The Literary Digest History of the World War: Compiled from Original and Contemporary Sources: American, British, French, German, and Others - Vol. 7

The Literary Digest History of the World War: Compiled from Original and Contemporary Sources: American, British, French, German, and Others - Vol. 7

Read FREE!

The Literary Digest History of the World War: Compiled from Original and Contemporary Sources: American, British, French, German, and Others - Vol. 7

The Literary Digest History of the World War: Compiled from Original and Contemporary Sources: American, British, French, German, and Others - Vol. 7

Read FREE!

Excerpt

So long as Austria east her eyes eastward on Saloniki as the goal of her expansion, war between her and Russia had long been some day inevitable, for before reaching a port so far east, the Austrian Teuton had first to crush the Slav, and that meant a battle of great races. Hitherto Austria, in making progress eastward, had been able to avoid actual conflict with Russia, a notable example being her successful annexation of Bosnia and Herzegovina in 1908. She tried to make a peaceable advance in 1914 through Serbia, but circumstances were not then so favorable. Slavdom, in 1914, was not at the same disadvantage as in 1908; it was now ready to fight if that were necessary; for Austria mere bluffing, even with Germany back of her, would not be enough. Except for Greeks, Turks and a few Teutonic people, the inhabitants of eastern and southeastern Europe, numbering roughly 125 millions, were of Slavonic origin. They held their territories by right of original settlements dating from a time earlier than the coming of Teutonic peoples into Europe. Among them were people we now know as Bulgars, Montenegrins, Serbs, Croats, and Poles, at that time either self-governing themselves, or ruled by other Slavonic peoples. Many Slavs in the course of years had passed under Teutonic domination—for example, in East Prussia, where, besides Teutons, the Kaiser ruled over Poles, Kasubes and Serbs, and in Austria where the Dual Monarch had among his subjects several millions Poles, Czechs, Ruthenians, Serbians, Croats, Slovenicks and Slovaks.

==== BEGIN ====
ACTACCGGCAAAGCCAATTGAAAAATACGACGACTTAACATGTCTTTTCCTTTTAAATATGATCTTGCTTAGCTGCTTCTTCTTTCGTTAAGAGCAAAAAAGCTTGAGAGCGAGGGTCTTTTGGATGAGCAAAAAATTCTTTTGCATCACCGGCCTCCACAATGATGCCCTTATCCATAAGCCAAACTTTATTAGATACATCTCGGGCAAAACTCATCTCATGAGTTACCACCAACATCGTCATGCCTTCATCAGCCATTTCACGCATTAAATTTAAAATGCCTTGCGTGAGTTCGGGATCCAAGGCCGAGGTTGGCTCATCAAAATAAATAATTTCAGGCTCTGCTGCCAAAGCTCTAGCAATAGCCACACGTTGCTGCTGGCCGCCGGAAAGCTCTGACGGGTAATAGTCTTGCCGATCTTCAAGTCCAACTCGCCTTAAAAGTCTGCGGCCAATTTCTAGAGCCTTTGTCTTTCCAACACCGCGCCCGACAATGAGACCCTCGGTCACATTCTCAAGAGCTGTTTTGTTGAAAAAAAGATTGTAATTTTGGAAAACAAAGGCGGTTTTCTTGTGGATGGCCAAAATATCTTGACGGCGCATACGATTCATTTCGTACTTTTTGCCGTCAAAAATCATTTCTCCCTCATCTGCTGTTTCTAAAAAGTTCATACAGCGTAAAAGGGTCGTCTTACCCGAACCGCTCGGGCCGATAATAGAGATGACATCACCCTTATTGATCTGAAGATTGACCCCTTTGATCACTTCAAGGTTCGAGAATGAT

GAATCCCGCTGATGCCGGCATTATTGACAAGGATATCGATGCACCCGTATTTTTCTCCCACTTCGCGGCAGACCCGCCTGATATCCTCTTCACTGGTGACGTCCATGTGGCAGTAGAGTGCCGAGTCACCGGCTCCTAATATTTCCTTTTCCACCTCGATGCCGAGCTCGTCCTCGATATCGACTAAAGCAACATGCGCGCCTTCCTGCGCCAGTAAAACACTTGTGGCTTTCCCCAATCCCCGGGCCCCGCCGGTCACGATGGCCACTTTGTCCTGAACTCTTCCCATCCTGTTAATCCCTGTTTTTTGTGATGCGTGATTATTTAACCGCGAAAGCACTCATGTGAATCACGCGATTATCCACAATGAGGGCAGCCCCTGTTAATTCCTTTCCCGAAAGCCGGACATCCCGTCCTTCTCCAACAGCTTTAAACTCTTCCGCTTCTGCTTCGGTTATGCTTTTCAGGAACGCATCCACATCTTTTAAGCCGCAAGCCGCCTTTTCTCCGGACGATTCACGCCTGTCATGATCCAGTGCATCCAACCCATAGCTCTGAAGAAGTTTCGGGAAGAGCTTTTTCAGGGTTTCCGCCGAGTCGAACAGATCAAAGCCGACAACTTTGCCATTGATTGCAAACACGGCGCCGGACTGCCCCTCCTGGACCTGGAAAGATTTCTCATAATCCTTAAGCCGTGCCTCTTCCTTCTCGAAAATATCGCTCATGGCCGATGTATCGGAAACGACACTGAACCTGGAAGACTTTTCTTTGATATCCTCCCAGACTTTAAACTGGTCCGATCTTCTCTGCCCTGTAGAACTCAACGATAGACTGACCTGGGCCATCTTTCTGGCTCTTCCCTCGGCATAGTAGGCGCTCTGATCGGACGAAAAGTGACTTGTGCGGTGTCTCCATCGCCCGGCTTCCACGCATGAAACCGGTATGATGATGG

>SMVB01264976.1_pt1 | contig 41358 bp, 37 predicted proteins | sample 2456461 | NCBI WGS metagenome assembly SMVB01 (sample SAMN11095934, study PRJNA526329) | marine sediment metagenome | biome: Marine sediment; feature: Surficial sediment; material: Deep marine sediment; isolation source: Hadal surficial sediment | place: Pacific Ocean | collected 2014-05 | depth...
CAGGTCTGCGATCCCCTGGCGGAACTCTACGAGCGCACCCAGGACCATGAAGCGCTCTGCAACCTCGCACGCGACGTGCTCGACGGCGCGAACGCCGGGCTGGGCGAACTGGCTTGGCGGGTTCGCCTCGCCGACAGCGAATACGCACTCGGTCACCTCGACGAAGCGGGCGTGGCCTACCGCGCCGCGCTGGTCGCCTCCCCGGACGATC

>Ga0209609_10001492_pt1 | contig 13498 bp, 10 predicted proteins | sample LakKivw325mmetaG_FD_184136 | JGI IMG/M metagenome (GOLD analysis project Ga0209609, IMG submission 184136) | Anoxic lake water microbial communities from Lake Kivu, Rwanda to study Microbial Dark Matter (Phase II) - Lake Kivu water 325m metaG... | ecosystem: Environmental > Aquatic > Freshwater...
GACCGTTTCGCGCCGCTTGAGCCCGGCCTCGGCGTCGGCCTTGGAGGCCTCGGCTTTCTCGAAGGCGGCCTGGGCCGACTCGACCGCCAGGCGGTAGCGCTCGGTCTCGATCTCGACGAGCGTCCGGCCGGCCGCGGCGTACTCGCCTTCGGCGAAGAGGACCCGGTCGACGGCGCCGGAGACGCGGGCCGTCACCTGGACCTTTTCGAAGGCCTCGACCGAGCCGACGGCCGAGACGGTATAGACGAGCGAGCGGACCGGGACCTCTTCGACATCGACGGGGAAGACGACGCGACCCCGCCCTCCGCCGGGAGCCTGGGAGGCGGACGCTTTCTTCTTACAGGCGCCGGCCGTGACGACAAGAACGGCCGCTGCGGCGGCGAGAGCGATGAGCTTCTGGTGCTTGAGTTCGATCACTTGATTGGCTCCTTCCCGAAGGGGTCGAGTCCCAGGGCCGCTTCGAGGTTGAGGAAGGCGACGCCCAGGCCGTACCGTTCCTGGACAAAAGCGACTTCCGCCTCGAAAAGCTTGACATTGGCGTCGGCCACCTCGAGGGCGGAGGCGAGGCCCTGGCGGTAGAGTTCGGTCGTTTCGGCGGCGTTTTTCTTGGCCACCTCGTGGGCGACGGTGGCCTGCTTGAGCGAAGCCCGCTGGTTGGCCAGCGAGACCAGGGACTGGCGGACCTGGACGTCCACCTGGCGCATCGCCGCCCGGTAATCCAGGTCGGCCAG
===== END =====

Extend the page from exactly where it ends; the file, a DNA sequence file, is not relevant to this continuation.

Nevertheless, Slavs have been fervent nationalists, with an intense and unconquerable vitality. Like the Jews, they have maintained national traits distinct and unchanged in . . .

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